ISIS Militants Are Suspected of Another Attack in Turkey

ISIS Militants Are Suspected of Another Attack in Turkey
Source: Getty Images
Source: Getty Images

Just days after an attack in Paris by ISIS terrorists that left 129 dead, a bombing by suspected ISIS militants in southeastern Turkey has injured five police officers, the Associated Press reported.  

The attack took place in the Turkish city of Gaziantep, near the Syrian border, after police raided an apartment being used by suspected militants. Rather than be taken alive, a terrorist inside detonated explosives attached to his body, blowing himself up. Earlier that day, Turkish soldiers killed four ISIS militants during a shootout near Gaziantep. 

The officers conducted the raid in connection to an October bombing in the Turkish capital of Ankara that left roughly 100 dead. The explosion in Gaziantep caused no deaths, but one of the officers was reported to be in serious condition. 

Turkey is currently hosting the 2015 G20 summit in the city of Antalya, more than 500 miles away. Leaders from around the world, including U.S. President Barack Obama, are currently in attendance. The attacks in Paris and elsewhere are expected to dominate the agenda.

World leaders at the G20 in Turkey
Source: 
Susan Walsh/AP

If ISIS is ultimately found responsible for the Gaziantep bombing, it would be the latest strike from the group which has shown an increasing willingness to attack more ambitious targets around the world. In addition to the attacks in Paris and Ankara, the group was likely responsible for bombings and skirmishes in Egypt's Sinai as well as the downing of a Russian airplane near the Egyptian resort town of Sharm el-Sheikh. The day before the Paris attack, ISIS bombers killed 43 at an open-air market in Beirut.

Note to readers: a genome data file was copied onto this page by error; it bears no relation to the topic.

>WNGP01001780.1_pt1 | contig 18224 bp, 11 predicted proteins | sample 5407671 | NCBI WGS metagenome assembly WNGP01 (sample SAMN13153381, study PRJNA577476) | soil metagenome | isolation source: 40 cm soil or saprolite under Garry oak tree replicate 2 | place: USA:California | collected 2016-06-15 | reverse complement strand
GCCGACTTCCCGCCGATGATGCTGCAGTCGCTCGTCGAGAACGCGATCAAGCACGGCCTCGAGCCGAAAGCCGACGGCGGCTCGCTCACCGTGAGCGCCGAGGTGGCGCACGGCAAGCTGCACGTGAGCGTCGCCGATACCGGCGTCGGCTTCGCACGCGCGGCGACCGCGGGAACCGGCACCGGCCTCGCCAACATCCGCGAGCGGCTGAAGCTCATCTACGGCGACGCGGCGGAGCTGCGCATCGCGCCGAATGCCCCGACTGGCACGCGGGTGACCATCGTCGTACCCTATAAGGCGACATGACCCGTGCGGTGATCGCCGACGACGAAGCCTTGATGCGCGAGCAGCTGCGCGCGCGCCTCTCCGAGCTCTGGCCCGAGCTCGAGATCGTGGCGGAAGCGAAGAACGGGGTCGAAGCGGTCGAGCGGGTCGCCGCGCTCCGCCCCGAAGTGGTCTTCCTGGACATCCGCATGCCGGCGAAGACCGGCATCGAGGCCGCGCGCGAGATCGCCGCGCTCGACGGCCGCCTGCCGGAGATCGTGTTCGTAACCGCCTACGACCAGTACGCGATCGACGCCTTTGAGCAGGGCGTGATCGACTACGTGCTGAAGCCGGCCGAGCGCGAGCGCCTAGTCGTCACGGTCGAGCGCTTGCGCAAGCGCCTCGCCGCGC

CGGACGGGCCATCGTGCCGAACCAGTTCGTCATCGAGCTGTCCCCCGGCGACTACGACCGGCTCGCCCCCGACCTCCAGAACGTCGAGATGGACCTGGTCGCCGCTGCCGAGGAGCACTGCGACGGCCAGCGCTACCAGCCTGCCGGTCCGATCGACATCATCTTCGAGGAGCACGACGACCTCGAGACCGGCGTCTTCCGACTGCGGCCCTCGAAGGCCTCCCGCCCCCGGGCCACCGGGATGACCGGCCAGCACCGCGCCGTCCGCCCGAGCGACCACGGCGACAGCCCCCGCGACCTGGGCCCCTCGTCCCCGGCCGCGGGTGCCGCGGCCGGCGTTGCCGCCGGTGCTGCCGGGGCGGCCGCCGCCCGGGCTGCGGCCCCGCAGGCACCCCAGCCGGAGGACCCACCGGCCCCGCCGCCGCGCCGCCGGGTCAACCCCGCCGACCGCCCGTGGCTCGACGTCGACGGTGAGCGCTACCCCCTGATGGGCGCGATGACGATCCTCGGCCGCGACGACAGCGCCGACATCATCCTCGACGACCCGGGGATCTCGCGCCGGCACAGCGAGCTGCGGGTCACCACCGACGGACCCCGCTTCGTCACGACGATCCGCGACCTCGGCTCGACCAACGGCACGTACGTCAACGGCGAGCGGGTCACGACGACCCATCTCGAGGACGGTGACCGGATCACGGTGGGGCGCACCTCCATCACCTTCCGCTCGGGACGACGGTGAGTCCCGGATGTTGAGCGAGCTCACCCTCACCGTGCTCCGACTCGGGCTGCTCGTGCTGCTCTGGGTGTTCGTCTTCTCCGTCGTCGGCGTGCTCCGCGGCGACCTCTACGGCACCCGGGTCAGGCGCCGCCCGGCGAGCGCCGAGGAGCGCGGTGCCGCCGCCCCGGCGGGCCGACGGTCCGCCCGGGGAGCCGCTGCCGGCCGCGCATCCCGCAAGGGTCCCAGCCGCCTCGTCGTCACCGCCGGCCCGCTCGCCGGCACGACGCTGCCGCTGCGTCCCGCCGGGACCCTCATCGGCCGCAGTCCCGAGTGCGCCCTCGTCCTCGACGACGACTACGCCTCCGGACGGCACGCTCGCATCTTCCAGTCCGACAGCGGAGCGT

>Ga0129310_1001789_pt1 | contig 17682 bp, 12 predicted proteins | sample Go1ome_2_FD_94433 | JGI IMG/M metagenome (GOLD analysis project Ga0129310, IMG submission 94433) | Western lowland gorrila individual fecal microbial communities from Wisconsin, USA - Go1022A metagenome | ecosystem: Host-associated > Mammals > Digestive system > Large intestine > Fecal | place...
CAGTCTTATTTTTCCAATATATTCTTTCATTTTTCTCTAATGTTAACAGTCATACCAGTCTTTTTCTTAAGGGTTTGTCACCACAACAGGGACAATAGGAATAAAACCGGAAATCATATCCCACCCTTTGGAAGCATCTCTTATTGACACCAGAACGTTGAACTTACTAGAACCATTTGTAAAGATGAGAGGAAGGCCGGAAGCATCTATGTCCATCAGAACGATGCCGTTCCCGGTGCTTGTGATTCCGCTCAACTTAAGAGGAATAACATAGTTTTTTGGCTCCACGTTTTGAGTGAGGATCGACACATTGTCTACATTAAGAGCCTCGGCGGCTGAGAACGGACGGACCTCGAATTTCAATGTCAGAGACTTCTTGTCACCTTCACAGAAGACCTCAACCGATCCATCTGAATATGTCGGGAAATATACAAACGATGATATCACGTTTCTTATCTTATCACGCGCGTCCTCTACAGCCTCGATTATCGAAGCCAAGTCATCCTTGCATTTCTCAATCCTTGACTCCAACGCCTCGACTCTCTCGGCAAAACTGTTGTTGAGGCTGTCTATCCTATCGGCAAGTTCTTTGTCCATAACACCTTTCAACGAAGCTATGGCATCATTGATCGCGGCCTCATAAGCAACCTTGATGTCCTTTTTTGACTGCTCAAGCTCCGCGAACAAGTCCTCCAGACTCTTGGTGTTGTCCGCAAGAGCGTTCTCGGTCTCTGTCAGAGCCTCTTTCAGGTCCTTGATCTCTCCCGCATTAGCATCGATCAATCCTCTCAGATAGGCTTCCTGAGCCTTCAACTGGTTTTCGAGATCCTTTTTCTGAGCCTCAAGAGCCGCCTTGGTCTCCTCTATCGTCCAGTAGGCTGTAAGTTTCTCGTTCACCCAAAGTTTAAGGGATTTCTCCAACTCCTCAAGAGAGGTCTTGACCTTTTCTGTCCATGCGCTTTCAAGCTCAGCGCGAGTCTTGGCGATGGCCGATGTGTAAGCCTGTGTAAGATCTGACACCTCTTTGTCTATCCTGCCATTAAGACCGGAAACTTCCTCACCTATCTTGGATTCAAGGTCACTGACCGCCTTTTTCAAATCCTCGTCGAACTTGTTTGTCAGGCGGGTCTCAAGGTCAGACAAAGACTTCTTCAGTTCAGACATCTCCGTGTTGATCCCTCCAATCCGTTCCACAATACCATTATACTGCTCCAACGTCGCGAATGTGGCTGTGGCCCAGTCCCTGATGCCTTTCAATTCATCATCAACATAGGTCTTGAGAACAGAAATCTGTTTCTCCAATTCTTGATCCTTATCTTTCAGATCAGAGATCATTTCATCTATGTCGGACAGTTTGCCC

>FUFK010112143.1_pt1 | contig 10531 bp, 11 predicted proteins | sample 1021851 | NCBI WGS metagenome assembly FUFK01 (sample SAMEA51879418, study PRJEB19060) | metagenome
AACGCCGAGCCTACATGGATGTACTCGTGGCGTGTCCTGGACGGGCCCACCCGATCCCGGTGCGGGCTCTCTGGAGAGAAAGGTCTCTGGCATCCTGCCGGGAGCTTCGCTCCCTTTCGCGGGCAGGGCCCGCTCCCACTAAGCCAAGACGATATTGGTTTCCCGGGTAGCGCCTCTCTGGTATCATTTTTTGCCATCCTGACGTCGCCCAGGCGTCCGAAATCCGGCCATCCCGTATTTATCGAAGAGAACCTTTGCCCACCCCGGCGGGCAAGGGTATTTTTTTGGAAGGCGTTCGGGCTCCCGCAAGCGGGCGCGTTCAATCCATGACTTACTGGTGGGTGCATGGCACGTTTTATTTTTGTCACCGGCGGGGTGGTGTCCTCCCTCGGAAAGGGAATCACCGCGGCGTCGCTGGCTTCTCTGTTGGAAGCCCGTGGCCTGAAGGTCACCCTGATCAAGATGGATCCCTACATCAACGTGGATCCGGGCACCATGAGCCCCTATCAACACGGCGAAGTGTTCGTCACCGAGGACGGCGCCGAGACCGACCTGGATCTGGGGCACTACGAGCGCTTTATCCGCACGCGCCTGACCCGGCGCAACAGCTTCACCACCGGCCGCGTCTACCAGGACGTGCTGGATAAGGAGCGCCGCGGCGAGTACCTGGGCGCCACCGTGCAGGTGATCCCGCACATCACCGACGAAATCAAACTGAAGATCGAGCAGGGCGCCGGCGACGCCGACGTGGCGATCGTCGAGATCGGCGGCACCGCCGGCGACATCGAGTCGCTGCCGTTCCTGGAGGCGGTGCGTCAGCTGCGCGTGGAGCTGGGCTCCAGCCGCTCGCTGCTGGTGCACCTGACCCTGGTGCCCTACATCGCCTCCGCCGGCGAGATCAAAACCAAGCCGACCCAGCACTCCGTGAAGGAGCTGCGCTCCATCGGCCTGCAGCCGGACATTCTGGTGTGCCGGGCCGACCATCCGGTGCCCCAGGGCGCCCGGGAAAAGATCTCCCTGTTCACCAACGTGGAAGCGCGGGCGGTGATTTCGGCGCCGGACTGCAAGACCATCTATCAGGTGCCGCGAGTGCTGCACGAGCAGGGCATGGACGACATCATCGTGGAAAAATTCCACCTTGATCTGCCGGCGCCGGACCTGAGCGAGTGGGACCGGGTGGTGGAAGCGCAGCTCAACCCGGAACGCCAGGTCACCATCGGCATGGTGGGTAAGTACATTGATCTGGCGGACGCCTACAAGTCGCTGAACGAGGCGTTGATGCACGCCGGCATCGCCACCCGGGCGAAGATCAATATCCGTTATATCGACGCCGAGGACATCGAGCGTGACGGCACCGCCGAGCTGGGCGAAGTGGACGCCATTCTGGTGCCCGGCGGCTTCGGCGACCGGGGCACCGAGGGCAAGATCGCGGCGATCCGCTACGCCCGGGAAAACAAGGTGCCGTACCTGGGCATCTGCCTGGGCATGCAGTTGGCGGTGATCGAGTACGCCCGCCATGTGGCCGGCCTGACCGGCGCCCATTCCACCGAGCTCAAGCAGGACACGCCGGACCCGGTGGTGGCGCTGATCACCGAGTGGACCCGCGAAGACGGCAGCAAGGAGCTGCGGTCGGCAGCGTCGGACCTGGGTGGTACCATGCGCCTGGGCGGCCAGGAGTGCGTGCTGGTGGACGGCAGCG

In addition to expanding its territory through military force to now include large, oil-rich, swaths of Iraq and Syria, the group has been unusually successful at recruiting over social media, successfully convincing thousands from the western world to convert to Islam and join their ranks or, more ominous still, potentially building sleeper cells in countries like France and elsewhere around the world. 

With the threat of ISIS clearly no longer a regional one, how to address the terrorist organization will likely become a focal point for governments around the world in the coming weeks and months. 

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Jon Levine

Jon Levine is a staff writer at Mic, covering politics and people. He is based in New York and can be reached at JLevine@mic.com.

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